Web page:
Adam's Curse- Y.B. Yeats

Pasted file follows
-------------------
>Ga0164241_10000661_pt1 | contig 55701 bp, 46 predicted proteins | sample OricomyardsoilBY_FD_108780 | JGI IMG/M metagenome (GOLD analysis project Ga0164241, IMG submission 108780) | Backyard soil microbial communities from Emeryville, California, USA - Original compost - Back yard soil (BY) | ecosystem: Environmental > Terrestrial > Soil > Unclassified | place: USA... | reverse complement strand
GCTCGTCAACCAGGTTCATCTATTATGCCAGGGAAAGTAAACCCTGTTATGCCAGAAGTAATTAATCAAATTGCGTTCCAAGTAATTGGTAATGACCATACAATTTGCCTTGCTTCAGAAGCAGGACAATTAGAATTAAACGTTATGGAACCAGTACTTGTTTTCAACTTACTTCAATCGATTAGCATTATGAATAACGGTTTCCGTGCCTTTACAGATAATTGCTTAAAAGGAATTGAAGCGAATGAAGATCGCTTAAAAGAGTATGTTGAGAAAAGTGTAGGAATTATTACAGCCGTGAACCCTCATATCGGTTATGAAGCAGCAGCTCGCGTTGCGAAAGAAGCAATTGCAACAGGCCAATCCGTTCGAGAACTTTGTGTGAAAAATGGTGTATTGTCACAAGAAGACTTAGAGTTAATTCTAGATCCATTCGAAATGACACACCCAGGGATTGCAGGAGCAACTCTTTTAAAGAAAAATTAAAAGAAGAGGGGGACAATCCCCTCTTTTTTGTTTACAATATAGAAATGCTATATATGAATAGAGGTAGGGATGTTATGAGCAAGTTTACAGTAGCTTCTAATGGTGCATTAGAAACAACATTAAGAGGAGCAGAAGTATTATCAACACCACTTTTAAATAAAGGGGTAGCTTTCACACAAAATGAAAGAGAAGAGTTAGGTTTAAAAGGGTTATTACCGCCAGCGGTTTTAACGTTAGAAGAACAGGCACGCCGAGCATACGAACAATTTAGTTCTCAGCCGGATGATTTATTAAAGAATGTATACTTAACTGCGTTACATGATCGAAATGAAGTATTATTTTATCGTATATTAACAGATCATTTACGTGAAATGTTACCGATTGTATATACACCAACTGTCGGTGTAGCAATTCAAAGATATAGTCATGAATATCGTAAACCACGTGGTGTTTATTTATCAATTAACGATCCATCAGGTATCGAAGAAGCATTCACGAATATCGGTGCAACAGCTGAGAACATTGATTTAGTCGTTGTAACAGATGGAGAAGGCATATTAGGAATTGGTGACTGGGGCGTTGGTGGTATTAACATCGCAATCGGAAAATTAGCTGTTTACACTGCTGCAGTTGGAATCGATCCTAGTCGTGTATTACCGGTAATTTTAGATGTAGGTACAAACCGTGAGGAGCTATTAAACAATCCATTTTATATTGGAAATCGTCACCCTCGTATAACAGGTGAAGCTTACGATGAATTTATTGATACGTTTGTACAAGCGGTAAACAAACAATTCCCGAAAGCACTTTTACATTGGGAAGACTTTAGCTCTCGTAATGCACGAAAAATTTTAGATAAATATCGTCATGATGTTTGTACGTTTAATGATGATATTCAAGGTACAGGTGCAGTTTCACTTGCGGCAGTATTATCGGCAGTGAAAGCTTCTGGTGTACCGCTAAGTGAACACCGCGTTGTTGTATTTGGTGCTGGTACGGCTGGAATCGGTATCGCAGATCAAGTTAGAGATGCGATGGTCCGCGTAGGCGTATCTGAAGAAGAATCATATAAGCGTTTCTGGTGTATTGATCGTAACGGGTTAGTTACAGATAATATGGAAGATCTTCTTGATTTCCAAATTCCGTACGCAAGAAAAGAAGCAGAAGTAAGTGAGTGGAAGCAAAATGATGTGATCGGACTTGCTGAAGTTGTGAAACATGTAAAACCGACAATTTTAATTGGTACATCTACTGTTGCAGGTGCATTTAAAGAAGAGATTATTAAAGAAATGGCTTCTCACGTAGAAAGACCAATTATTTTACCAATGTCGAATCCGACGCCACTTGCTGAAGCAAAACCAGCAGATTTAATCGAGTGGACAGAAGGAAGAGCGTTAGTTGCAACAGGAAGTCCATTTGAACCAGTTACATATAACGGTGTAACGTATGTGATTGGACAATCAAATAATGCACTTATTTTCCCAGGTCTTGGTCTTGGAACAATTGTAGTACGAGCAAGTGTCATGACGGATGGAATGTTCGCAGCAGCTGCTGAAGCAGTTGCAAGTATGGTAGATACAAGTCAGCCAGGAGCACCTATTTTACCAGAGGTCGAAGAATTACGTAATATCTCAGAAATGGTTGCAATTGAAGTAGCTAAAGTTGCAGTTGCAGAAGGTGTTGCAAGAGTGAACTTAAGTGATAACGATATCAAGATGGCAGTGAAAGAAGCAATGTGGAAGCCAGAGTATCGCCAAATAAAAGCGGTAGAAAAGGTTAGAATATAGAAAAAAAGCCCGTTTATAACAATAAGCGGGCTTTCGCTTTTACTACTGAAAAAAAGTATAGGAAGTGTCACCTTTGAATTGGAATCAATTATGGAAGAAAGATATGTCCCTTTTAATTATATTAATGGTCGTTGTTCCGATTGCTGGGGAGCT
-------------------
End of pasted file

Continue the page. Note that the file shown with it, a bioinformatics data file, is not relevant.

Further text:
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W.B. Yeats was born in Dublin, Ireland. He was a lonely and unhappy boy, because of which he began to day dream and write escapist poetry. Yeats grew up as a member of the former Protestant Ascendancy at the time undergoing a crisis of identity. In 1889, Yeats met Maud Gonne, then a 23-year-old heiress and ardent Nationalist. Gonne had admired "The Isle of Statues" and sought out his acquaintance. Yeats developed an obsessive infatuation with her beauty and outspoken manner, and she was to have a significant and lasting effect on his poetry and his life thereafter. Maud Gonne’s political beliefs clashed with that of Yeats’ and perhaps that’s why she never committed herself to him. The unhappiness Yeats’ felt at Maud Gonne’s refusal to marry him underlies many of his poems. In the poem, Yeats describes the difficulty of creating something beautiful. The title alludes to the Original Sin and banishment of Adam from the Garden of Eden into a life of toil and sorrow. Addressing his beloved, Maud Gonne, the speaker remembers sitting with her and “that beautiful mild woman, your close friend”, Maud Gonne’s sister at the end of summer, discussing poetry. He remarked then that a line of poetry may take hours to write, but if it does not evoke the desired response from the reader, the poet’s work has been useless. The poet said that it would be better to “scrub a kitchen pavement, or break stones ,”for to write poetry is a task harder than these, yet less appreciated by the “bankers, schoolmasters, and clergymen” of the world. The “beautiful mild woman”—whose voice, the speaker notes, is so sweet and low it will cause many men heartache—replied that to be born a woman is to know that one must work at being beautiful, even though that kind of work is not taught at school. The speaker answered by saying that since the fall of Adam, every fine thing has required “laboring.” He said that there have been lovers who spent time...
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